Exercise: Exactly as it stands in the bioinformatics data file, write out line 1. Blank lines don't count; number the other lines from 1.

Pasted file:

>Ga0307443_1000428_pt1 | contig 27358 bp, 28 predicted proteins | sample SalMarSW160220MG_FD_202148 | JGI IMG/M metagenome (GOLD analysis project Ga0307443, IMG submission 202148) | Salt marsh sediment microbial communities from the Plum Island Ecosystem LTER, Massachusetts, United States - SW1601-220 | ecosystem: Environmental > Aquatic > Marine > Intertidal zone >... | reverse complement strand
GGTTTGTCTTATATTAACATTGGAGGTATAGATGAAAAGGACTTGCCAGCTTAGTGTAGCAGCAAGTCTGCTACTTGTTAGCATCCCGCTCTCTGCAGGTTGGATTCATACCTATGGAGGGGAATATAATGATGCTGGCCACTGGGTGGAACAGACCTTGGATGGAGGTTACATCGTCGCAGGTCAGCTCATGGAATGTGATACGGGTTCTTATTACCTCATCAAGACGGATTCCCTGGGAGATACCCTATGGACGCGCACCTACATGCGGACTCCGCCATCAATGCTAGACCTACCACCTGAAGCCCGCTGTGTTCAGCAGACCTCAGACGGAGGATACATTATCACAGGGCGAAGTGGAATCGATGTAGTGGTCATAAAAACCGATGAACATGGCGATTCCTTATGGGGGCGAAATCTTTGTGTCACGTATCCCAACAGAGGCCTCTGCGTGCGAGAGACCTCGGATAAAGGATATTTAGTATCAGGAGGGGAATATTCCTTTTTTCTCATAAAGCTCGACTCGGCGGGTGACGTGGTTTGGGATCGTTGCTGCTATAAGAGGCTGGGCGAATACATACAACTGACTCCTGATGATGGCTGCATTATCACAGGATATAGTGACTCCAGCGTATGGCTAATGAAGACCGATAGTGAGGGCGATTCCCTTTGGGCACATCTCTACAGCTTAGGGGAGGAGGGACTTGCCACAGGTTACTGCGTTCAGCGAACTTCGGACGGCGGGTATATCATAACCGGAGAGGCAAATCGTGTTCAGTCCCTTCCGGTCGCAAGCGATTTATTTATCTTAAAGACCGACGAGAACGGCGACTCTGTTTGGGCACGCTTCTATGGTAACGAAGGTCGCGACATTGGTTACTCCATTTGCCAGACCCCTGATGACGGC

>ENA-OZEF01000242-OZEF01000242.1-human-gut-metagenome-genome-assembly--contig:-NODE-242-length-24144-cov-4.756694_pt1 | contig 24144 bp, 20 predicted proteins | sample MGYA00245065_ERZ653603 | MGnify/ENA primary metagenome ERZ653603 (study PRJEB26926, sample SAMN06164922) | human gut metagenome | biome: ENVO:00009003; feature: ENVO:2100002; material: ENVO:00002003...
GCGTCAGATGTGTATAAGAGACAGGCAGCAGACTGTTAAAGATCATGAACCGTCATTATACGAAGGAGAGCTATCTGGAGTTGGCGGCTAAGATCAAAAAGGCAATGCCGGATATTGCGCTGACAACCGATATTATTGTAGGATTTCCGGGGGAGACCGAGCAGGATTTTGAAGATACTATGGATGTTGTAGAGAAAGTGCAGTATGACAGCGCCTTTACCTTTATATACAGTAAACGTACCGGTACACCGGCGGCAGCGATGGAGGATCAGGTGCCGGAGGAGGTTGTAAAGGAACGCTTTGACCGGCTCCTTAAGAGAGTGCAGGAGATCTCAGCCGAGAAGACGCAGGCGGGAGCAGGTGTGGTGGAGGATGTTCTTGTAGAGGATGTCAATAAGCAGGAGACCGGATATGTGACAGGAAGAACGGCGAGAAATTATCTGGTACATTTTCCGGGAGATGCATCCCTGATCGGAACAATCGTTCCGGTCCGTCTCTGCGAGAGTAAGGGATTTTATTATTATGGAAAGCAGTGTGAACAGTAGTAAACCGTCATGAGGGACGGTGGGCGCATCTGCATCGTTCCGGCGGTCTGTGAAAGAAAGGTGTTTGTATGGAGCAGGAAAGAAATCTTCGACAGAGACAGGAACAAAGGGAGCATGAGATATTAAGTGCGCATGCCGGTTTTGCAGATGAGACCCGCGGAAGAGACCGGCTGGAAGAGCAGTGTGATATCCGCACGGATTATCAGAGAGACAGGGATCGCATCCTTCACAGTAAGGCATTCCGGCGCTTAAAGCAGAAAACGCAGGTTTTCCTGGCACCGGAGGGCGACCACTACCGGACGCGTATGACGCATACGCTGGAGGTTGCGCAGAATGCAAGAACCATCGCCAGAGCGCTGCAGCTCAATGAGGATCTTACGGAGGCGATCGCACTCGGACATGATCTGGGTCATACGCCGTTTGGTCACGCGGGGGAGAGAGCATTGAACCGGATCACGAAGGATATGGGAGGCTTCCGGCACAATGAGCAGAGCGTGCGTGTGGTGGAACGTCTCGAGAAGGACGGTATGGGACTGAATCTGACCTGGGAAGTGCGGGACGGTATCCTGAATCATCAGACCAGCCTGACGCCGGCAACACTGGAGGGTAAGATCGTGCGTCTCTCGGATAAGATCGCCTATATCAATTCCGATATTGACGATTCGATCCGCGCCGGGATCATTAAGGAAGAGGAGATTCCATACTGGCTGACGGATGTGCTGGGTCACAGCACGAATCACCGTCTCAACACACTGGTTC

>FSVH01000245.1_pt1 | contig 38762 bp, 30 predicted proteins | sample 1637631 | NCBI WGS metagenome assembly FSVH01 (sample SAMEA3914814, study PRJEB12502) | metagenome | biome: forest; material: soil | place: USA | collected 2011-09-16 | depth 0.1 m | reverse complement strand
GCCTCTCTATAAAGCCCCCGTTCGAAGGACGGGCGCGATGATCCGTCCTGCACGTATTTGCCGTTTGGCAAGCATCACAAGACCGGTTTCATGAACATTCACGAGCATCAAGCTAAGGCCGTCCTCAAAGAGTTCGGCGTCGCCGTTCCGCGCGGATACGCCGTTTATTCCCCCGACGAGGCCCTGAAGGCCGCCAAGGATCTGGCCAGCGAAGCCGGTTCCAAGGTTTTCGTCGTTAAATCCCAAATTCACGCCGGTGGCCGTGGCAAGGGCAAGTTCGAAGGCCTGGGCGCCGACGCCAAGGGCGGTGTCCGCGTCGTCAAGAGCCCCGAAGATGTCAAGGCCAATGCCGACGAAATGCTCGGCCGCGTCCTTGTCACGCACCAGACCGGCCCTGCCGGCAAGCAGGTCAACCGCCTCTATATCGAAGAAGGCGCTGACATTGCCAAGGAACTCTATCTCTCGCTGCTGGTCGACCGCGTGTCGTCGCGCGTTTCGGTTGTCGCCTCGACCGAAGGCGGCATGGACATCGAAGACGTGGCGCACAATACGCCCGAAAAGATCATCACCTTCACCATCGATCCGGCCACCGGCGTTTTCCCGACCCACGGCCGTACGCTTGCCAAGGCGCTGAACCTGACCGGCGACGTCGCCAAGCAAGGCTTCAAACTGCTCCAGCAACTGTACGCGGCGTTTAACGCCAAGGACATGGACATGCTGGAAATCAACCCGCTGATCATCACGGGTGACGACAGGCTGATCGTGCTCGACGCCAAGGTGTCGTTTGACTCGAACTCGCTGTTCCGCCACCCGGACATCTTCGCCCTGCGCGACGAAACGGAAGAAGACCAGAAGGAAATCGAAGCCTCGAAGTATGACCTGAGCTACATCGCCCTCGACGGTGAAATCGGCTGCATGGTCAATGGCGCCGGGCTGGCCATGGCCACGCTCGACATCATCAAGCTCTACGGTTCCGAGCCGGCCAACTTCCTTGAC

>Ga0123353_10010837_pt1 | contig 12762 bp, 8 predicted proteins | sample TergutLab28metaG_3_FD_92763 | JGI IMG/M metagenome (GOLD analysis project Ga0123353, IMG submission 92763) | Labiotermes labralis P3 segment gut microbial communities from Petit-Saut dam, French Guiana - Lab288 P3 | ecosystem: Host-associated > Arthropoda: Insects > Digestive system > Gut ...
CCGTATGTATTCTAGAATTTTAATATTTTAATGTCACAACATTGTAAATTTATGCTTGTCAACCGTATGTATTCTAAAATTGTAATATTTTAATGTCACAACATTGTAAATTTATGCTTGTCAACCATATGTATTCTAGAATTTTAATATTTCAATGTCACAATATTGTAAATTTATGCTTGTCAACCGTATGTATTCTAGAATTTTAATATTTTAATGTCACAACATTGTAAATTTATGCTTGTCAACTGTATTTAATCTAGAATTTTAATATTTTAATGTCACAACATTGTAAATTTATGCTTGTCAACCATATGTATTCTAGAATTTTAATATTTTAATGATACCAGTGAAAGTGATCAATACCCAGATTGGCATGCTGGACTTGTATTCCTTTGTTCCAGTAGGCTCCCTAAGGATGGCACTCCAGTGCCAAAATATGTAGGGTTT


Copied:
>Ga0307443_1000428_pt1 | contig 27358 bp, 28 predicted proteins | sample SalMarSW160220MG_FD_202148 | JGI IMG/M metagenome (GOLD analysis project Ga0307443, IMG submission 202148) | Salt marsh sediment microbial communities from the Plum Island Ecosystem LTER, Massachusetts, United States - SW1601-220 | ecosystem: Environmental > Aquatic > Marine > Intertidal zone >... | reverse complement strand